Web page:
• The botulism toxin inhibits muscular contraction by blocking acetylcholine transmission at the neuromuscular synapse. The toxin has been isolated and used for medical and cosmetic purposes. The FDA approved the use of "Botox" to treat strabismus ("wandering eye") and facial spasms in 1989, and approved its use cosmetically in 2002. There are ongoing studies for its use with migraines, asthma, and many other conditions. One vial of Botox contains far less than a lethal dose of the toxin.

  • Q: How does botulism affect the body?
  • a. destroys the liver
  • b. Botox destroys the tissues
  • c. block acetylcholine transmission
  • d. destroys nerves
  • A. block acetlycholine transmission


  • Gram positive regular non-spore-forming bacilli:
  • These bacilli are considered regular because they stain uniformly and do not assume pleomorphic shapes.

  • Listeria monocytogenes:
  • Chapter 19 - MicrobiowikiChapter 19 - Microbiowiki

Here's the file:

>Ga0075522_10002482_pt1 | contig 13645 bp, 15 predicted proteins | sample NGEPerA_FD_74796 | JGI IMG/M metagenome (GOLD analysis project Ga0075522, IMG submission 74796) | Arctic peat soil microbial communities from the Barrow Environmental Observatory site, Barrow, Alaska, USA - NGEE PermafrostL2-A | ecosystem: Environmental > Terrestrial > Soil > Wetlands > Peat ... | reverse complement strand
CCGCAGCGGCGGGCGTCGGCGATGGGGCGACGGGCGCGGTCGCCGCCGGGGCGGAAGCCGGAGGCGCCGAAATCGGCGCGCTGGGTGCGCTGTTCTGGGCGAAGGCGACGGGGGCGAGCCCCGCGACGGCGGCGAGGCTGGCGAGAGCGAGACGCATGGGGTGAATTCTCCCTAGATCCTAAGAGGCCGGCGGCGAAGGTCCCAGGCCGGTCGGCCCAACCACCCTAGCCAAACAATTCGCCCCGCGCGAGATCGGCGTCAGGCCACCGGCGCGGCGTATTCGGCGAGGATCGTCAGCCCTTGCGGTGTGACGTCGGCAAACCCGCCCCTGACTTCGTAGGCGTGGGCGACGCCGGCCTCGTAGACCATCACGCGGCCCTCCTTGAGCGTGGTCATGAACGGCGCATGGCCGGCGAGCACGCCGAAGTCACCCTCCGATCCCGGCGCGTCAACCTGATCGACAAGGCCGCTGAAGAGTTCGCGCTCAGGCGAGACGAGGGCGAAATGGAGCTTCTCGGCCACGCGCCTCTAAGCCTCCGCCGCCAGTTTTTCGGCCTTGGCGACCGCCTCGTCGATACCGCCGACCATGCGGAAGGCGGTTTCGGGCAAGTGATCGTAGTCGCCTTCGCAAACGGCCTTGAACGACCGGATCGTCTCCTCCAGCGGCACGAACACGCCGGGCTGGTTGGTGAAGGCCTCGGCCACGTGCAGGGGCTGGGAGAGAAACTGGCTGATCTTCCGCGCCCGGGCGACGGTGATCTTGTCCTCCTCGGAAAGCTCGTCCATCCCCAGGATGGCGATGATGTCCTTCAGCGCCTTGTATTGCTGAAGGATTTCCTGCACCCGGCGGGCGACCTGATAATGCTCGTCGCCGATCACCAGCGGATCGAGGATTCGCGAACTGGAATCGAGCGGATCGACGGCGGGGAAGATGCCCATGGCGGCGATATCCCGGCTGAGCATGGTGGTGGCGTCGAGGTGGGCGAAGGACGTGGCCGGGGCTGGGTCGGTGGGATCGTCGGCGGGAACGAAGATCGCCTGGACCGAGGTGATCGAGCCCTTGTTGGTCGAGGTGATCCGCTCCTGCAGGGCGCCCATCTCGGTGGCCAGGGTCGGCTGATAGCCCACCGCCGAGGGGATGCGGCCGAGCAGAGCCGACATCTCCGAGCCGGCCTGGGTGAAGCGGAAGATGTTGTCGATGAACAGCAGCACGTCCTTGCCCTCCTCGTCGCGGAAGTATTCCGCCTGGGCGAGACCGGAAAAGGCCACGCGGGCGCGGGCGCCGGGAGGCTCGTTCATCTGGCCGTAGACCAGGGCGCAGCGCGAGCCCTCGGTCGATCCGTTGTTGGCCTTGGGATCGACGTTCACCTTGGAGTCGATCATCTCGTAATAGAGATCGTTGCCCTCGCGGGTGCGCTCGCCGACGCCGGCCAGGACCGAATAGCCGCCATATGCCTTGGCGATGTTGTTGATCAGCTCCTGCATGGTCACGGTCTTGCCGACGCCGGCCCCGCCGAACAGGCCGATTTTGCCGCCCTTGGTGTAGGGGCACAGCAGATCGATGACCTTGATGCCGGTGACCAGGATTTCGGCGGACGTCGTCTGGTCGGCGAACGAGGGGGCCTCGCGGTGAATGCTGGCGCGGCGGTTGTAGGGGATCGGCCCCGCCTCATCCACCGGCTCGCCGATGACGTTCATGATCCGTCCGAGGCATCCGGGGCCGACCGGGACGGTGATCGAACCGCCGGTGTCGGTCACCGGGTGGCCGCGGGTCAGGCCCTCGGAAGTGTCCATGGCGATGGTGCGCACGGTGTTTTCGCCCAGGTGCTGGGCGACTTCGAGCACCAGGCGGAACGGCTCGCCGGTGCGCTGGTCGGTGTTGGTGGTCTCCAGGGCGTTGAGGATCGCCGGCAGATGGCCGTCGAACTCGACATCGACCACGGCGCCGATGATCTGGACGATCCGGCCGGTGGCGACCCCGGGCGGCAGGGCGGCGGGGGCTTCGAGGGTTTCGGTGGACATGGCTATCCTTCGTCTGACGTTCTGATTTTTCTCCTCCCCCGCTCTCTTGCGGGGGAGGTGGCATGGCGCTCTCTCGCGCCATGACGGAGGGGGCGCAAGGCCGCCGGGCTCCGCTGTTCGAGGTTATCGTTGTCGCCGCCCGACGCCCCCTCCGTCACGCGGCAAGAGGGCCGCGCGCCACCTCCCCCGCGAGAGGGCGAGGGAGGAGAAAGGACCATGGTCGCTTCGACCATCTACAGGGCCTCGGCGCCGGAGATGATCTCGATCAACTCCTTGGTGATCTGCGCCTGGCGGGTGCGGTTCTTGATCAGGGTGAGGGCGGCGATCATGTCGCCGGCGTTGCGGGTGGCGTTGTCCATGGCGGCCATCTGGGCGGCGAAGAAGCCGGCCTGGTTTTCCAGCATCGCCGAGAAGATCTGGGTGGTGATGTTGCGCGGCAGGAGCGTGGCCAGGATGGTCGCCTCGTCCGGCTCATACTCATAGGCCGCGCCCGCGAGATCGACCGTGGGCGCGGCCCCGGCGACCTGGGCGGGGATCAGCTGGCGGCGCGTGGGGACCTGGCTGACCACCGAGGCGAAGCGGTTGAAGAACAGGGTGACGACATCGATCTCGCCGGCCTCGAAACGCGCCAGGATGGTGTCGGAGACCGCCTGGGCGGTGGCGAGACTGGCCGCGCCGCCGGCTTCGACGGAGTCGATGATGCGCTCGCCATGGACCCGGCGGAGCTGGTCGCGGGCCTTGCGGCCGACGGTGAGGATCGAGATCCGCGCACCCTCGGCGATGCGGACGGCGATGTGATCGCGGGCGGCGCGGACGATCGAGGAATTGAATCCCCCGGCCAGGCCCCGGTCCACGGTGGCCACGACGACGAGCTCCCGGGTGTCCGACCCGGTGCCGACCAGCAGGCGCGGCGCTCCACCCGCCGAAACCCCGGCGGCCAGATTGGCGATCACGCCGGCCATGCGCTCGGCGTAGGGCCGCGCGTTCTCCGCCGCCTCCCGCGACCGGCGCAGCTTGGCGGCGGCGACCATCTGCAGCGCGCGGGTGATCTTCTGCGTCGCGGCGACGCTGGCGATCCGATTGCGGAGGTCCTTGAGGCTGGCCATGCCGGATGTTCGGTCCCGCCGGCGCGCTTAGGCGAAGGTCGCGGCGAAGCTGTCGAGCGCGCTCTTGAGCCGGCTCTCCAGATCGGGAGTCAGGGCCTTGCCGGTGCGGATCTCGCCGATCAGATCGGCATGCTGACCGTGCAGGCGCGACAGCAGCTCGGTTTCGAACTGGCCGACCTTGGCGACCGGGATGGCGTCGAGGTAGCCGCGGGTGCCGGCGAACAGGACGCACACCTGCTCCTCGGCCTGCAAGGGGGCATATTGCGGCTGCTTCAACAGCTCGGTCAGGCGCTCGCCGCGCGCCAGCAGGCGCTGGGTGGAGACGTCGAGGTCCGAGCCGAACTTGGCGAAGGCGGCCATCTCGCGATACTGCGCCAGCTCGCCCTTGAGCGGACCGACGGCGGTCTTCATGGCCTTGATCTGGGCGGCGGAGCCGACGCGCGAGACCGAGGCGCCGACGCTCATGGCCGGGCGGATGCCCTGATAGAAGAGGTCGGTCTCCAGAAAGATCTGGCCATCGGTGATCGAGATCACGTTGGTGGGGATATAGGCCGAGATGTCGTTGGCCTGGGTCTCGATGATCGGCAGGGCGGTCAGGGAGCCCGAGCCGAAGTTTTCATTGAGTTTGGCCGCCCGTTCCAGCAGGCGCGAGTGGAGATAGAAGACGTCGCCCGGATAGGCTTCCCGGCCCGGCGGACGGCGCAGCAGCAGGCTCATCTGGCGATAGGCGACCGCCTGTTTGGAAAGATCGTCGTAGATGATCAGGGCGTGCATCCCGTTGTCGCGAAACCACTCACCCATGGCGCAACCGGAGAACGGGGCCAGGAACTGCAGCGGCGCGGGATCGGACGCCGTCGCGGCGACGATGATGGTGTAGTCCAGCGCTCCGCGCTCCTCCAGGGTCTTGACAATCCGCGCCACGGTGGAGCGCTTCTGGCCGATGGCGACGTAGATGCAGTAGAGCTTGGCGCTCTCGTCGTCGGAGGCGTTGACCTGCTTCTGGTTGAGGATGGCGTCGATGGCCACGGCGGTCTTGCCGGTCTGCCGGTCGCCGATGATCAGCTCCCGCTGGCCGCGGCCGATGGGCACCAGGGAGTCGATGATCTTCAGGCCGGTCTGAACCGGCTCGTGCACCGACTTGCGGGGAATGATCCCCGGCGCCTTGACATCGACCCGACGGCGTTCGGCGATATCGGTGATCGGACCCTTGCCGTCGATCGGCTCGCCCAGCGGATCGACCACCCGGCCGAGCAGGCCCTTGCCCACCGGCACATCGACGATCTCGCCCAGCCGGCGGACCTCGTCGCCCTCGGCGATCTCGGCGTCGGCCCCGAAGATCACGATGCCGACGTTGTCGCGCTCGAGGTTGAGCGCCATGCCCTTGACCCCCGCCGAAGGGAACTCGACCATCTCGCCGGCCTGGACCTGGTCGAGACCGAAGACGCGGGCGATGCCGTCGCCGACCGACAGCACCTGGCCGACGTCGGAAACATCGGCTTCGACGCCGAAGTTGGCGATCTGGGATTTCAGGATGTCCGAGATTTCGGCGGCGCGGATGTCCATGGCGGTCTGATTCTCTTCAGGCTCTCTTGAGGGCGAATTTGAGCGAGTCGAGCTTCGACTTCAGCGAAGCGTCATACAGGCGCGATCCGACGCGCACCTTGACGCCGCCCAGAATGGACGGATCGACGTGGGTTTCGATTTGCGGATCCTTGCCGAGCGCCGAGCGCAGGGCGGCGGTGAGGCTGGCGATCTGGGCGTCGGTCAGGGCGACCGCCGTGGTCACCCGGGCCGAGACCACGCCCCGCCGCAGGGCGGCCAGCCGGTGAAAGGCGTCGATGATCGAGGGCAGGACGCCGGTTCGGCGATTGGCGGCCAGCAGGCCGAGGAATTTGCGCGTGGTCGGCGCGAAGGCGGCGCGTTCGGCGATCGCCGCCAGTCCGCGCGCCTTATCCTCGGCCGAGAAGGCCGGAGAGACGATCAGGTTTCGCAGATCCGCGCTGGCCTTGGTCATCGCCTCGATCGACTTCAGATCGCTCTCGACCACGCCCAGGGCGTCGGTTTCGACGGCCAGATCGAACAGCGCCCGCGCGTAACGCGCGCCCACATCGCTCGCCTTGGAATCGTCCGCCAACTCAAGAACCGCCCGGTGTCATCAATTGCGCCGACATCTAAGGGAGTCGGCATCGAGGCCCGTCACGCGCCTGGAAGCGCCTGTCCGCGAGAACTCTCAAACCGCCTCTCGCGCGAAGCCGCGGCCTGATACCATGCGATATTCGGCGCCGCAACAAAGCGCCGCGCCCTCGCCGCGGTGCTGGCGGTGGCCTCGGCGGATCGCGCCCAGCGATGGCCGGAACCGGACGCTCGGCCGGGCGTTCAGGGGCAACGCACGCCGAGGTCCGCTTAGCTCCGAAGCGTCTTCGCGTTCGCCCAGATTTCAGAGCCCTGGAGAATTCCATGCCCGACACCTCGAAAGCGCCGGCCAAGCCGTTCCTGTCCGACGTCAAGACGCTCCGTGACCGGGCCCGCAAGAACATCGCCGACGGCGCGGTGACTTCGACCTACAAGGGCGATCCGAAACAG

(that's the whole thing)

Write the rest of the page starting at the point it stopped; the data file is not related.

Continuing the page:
• Listeria monocytogenes is the agent of listeriosis, a serious infection caused by eating food contaminated with the bacteria. Listeriosis has been recognized as an important public health problem in the United States. The disease affects primarily pregnant women, newborns, and adults with weakened immune systems. Listeria monocytogenes is presumably ingested with raw, contaminated food.(usually dairy products) An invasion secreted by the pathogenic bacteria enables the listeriae to penetrate host cells of the epithelial lining. The bacterium is widely distributed so this event may occur frequently.
  • Normally, the immune system eliminates the infection before it spreads.
  • Microscopically, Listeria species appear as small, Gram-positive rods, which are sometimes arranged in short chains.